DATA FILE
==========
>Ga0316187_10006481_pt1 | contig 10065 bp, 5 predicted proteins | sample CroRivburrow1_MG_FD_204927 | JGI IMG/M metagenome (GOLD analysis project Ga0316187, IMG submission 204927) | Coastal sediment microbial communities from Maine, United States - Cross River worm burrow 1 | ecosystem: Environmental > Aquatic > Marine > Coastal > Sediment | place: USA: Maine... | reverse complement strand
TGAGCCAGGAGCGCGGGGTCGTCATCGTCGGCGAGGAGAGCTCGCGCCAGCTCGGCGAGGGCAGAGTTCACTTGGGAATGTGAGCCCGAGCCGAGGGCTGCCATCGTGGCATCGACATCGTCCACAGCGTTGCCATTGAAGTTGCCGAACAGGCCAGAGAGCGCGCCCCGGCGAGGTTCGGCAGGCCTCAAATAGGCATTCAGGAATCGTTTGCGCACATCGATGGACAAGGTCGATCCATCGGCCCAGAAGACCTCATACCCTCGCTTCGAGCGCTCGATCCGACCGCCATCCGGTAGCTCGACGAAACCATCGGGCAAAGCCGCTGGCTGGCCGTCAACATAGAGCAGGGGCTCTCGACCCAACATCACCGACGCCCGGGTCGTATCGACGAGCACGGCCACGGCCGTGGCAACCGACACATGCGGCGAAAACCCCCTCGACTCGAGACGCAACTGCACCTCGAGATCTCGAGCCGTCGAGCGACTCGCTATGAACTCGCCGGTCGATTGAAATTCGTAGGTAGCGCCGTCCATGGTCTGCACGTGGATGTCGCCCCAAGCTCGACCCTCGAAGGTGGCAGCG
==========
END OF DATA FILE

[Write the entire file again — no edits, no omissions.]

>Ga0316187_10006481_pt1 | contig 10065 bp, 5 predicted proteins | sample CroRivburrow1_MG_FD_204927 | JGI IMG/M metagenome (GOLD analysis project Ga0316187, IMG submission 204927) | Coastal sediment microbial communities from Maine, United States - Cross River worm burrow 1 | ecosystem: Environmental > Aquatic > Marine > Coastal > Sediment | place: USA: Maine... | reverse complement strand
TGAGCCAGGAGCGCGGGGTCGTCATCGTCGGCGAGGAGAGCTCGCGCCAGCTCGGCGAGGGCAGAGTTCACTTGGGAATGTGAGCCCGAGCCGAGGGCTGCCATCGTGGCATCGACATCGTCCACAGCGTTGCCATTGAAGTTGCCGAACAGGCCAGAGAGCGCGCCCCGGCGAGGTTCGGCAGGCCTCAAATAGGCATTCAGGAATCGTTTGCGCACATCGATGGACAAGGTCGATCCATCGGCCCAGAAGACCTCATACCCTCGCTTCGAGCGCTCGATCCGACCGCCATCCGGTAGCTCGACGAAACCATCGGGCAAAGCCGCTGGCTGGCCGTCAACATAGAGCAGGGGCTCTCGACCCAACATCACCGACGCCCGGGTCGTATCGACGAGCACGGCCACGGCCGTGGCAACCGACACATGCGGCGAAAACCCCCTCGACTCGAGACGCAACTGCACCTCGAGATCTCGAGCCGTCGAGCGACTCGCTATGAACTCGCCGGTCGATTGAAATTCGTAGGTAGCGCCGTCCATGGTCTGCACGTGGATGTCGCCCCAAGCTCGACCCTCGAAGGTGGCAGCG